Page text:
Netflix Is Developing A 'Death Note' Sequel

Despite facing a critical thrashing and controversy surrounding the whitewashing of its characters, Death Note is alive and well at Netflix.

Death Note sequel is reportedly being developed by the streaming giant, taking the adaptation of the acclaimed anime and manga to even more gruesome depths. Here's all we know about Death Note 2.

It seemed like Death Note would have been dead in the water before it even premiered. Hounded by whitewashing controversies that had sunk several blockbuster films before it and based off a beloved manga series, Death Note debuted on Netflix last summer to abysmal reviews and outcry from fans of the original manga by Tsugumi Ohba and Takeshi Obata.

But we all know that wouldn't stop Netflix. In fact, based on the company's reaction to outcry against 13 Reasons Why and the critical blasting of Bright, that probably only made Death Note stronger.

Perhaps it was the hate clicks. Perhaps the Adam Wingard fans came out in droves. Or perhaps people truly liked this edgy, brutal take on the series. Whatever the case, The Hollywood Reporter (via noted that Netflix chief content officer Ted Sarandos called the first Death Note a "sizable" success, which is apparently enough to greenlight a sequel that will be penned by Greg Russo.

Death Note follows a Seattle high school student Light (Nat Wolff) who stumbles upon a supernatural notebook that gives him the power to kill anyone by writing their name while picturing their face. The notebook comes equipped with its own god of death, Ryuk (Willem Dafoe, the only saving grace of the film), who watches with amusement as Light becomes intoxicated with the power of the notebook and uses it to change the world into a "utopia" without crime. That is, if he's not caught by his police detective father and the genius FBI profiler L (LaKeith Stanfield) first.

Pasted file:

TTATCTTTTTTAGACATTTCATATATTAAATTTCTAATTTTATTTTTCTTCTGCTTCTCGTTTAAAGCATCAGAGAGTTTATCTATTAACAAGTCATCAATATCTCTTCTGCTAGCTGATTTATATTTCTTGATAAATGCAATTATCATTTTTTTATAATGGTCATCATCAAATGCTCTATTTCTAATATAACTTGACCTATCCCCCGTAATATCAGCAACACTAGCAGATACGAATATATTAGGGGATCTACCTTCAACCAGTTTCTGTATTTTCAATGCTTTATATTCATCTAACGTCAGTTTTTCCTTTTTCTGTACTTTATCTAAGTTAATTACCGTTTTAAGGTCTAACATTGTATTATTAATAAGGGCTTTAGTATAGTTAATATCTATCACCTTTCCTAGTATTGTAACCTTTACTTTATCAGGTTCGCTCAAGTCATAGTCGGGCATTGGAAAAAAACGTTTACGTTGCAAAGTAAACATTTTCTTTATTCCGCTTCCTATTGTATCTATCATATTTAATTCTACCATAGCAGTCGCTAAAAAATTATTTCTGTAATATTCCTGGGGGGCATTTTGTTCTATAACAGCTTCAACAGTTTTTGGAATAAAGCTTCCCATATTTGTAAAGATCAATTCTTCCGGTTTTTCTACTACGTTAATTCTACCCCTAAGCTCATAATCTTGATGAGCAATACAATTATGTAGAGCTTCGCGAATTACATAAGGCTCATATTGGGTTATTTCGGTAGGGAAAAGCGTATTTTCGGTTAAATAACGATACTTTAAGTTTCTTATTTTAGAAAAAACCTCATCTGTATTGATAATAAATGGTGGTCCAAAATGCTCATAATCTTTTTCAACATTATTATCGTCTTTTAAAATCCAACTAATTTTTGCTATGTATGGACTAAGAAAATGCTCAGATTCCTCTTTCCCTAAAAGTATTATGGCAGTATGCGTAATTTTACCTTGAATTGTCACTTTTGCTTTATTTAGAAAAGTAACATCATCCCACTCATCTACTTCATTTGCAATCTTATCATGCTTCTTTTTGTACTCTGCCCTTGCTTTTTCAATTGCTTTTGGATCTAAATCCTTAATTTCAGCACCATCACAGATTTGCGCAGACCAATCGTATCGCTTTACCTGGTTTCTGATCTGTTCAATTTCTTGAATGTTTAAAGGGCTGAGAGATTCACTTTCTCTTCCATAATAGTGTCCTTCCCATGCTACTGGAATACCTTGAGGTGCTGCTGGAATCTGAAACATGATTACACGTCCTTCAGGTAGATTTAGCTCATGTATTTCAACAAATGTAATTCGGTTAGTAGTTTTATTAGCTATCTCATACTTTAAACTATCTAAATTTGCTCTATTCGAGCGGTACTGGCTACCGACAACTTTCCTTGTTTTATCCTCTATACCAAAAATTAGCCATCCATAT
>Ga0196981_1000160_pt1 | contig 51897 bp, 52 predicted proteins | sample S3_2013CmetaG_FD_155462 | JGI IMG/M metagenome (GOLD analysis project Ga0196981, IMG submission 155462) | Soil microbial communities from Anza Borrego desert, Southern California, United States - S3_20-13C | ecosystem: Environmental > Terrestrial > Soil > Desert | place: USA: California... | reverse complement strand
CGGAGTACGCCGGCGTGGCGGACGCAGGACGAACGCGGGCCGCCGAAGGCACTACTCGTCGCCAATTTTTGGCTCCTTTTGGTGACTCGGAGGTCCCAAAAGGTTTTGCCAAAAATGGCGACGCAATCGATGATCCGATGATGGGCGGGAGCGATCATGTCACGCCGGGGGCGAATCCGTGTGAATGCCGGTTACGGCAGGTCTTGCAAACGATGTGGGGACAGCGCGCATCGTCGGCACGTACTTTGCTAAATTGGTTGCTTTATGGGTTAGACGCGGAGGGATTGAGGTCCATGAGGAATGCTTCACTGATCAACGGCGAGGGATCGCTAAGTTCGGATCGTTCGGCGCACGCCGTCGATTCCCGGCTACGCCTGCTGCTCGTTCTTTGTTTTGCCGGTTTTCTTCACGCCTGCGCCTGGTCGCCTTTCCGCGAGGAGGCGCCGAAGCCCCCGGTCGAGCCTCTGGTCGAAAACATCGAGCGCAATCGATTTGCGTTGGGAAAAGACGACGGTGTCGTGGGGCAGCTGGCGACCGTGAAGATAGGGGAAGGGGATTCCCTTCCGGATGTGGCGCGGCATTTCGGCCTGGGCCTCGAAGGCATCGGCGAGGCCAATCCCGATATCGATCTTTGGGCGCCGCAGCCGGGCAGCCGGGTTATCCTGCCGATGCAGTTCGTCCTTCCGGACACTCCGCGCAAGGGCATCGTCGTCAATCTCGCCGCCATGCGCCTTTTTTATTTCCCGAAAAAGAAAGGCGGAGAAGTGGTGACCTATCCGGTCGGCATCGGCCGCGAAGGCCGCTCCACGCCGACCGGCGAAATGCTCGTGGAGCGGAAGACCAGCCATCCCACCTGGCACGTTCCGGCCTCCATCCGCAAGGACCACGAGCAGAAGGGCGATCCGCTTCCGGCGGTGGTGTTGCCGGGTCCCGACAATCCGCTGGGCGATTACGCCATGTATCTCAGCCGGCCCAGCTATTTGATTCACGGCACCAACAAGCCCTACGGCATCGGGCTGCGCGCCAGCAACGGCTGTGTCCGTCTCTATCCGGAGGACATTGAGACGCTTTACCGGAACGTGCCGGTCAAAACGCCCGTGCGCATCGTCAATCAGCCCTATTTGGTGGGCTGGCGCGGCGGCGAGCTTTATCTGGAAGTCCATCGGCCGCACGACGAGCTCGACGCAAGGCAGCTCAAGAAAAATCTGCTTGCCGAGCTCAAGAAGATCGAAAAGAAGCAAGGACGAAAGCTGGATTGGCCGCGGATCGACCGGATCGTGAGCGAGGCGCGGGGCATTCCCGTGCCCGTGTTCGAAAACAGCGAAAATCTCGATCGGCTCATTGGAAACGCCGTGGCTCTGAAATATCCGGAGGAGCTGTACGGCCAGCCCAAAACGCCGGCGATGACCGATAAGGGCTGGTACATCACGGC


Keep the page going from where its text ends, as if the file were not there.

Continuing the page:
Wingard's American adaptation of Death Note takes some (bad) creative licenses from the original manga, deviating from the storyline quite a bit. But the fantastically campy Japanese live-action film did so as well, and went on to spawn two wildly entertaining sequels. So Death Note 2 could feasibly strike out on its own (why?) or adapt the second half of the manga series, which follows a new set of detectives on the trail of Light, or as he's known in the serial killer community, Kira.

Unfortunately, the latter half of the manga series is boring as hell, and I don't know if I trust the Death Note creative team to improve upon it when they botched the adaptation of the best part of the manga. I'm still baffled that Netflix is moving forward with this sequel at all, but as Netflix chief Reed Hastings so callously put it in response to the 13 Reasons Why backlash, "nobody has to watch it."